Bernie Sanders’ Response To The Women's March Shows How Powerful Unity Can Be
On Saturday, Vermont Senator and former Democratic presidential primary candidate Bernie Sanders congratulated the Women's March on Washington via both Facebook and Twitter. In his posts, he took a strong stand for both women's reproductive rights and Planned Parenthood, urging America move forward, not backward. On Facebook, alongside a New York Times article titled "Pictures from Women's Marches around the World," he wrote:
Congratulations to the women marching around the world today. We will not go back to the days when women had to risk their lives to end a pregnancy. The decision to have an abortion must remain one for a woman, not the government. And we will not go backward to a time before Planned Parenthood, when millions of women had no access to birth control or cancer screenings. We must go forward to ensure full reproductive justice for all women.
Though Sanders hadn't been particularly vocal about the massive event, which had extended to every American state thanks to "sister" marches, his support for women's rights and women's reproductive rights, in particular, has been consistent. In fact, some phrases from the Facebook post come directly from the text on his official websites "Fighting for Women's Rights" page.
Posted around the same time on Saturday, his Twitter post regarding the march is a direct warning for new President Donald Trump. He wrote:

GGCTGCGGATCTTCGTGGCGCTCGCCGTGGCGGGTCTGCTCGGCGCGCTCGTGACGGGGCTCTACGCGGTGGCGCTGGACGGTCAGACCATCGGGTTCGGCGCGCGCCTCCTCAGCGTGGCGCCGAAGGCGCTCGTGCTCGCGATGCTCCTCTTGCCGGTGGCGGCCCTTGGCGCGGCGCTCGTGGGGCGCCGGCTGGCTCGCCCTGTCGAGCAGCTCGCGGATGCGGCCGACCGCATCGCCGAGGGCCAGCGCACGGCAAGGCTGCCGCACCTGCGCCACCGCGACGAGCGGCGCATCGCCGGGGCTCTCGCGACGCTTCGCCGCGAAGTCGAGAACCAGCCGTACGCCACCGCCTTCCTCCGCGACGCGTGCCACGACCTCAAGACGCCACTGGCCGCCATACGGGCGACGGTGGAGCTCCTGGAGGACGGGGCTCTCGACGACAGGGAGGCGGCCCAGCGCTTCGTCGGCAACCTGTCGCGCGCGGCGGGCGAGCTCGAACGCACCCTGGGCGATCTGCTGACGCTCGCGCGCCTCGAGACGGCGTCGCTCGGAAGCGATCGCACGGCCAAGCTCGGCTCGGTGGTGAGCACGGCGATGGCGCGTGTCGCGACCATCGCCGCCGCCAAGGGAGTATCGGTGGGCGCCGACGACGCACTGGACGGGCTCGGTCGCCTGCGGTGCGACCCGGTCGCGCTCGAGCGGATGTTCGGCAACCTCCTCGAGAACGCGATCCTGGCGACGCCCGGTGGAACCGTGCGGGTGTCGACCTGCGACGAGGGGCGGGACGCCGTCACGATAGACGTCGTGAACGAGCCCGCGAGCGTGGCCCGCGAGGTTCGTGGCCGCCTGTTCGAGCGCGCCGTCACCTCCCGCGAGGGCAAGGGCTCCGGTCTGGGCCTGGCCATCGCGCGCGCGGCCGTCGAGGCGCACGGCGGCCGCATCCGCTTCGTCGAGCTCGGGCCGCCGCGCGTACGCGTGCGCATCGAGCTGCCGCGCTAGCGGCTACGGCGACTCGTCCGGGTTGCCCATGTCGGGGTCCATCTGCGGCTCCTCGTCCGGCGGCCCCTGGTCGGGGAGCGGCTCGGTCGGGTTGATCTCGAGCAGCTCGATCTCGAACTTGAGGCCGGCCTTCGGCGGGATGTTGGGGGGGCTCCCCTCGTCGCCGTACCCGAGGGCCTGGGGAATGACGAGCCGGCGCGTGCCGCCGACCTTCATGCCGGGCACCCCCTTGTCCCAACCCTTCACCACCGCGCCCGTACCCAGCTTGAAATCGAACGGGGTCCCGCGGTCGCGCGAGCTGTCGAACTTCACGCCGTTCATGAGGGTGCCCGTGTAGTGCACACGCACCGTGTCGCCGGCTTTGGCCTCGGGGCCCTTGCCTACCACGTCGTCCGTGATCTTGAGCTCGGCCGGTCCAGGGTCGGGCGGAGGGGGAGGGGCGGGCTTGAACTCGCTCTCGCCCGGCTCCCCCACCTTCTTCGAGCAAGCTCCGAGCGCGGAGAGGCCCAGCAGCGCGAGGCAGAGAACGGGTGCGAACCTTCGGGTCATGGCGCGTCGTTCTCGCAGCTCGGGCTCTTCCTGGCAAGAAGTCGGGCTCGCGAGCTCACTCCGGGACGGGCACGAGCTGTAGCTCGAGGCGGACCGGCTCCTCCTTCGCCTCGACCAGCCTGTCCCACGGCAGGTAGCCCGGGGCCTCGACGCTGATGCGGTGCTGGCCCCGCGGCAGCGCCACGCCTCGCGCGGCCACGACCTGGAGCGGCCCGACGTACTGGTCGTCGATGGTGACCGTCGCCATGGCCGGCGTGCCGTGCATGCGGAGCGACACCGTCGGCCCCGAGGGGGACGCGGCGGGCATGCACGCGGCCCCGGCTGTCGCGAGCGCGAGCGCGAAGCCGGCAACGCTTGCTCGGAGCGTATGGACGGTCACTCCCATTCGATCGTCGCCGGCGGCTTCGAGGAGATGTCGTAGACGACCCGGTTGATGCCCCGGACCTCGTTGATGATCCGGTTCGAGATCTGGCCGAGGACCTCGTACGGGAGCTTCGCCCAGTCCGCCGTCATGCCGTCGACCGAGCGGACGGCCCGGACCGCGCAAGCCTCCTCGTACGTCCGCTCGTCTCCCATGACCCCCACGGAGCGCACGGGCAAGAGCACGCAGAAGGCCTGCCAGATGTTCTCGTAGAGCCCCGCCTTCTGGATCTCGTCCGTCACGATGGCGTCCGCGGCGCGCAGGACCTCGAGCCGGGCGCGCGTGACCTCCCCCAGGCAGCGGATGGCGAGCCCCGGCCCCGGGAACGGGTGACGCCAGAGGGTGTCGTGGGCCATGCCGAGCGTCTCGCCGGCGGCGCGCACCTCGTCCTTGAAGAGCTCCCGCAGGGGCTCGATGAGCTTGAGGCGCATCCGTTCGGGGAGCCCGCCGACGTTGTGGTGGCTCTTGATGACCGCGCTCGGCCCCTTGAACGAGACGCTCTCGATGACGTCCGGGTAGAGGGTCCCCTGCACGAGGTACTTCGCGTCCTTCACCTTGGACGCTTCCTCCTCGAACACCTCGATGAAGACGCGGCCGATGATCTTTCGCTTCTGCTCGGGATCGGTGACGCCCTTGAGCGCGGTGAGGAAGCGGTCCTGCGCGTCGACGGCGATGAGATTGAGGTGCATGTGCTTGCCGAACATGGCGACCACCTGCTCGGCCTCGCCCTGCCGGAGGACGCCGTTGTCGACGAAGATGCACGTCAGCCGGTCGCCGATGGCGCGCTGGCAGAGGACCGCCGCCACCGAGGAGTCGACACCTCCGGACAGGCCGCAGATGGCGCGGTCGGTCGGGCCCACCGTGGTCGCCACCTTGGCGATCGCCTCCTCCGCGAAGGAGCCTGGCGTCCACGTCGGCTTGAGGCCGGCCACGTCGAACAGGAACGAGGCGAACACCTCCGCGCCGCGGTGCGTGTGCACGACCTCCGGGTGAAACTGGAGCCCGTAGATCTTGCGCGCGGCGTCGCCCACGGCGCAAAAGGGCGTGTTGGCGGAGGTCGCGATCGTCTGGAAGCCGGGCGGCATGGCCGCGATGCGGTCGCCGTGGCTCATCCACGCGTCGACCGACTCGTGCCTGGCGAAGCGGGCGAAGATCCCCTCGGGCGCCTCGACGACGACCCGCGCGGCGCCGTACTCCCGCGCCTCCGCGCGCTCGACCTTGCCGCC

And Sanders couldn't be more correct. Though the Women's March, as its name suggests, was built around feminist ideals and the promotion of women's rights, its message is incredibly multi-faceted. The Women's March was about protecting the LGBT community. It was about fighting back against xenophobia and hate. It was about standing up for minorities and equality on all fronts. And most of all, it was about unity.
Ultimately, its quite possible that this unity brought more people to Washington D.C. than Trump's inauguration did, though exact attendance numbers are difficult to estimate. However, according to tweets from Metro, Washington D.C.'s subway system, 193,000 subway trips had been made before 11 a.m. EST on inauguration day. On the following day, which is when the Women's March took place, 275,000 subway trips had been recorded by the same time. In his speech at the CIA headquarters on Saturday, Trump went on to blame "the media" for supposedly underestimating how many people were in the crowd.
But as Sanders suggested, Trump has bigger things on his plate to worry about. Most notably, this includes the fact that the hundreds of thousands of people who attended the Women's March will hold him accountable for his every move.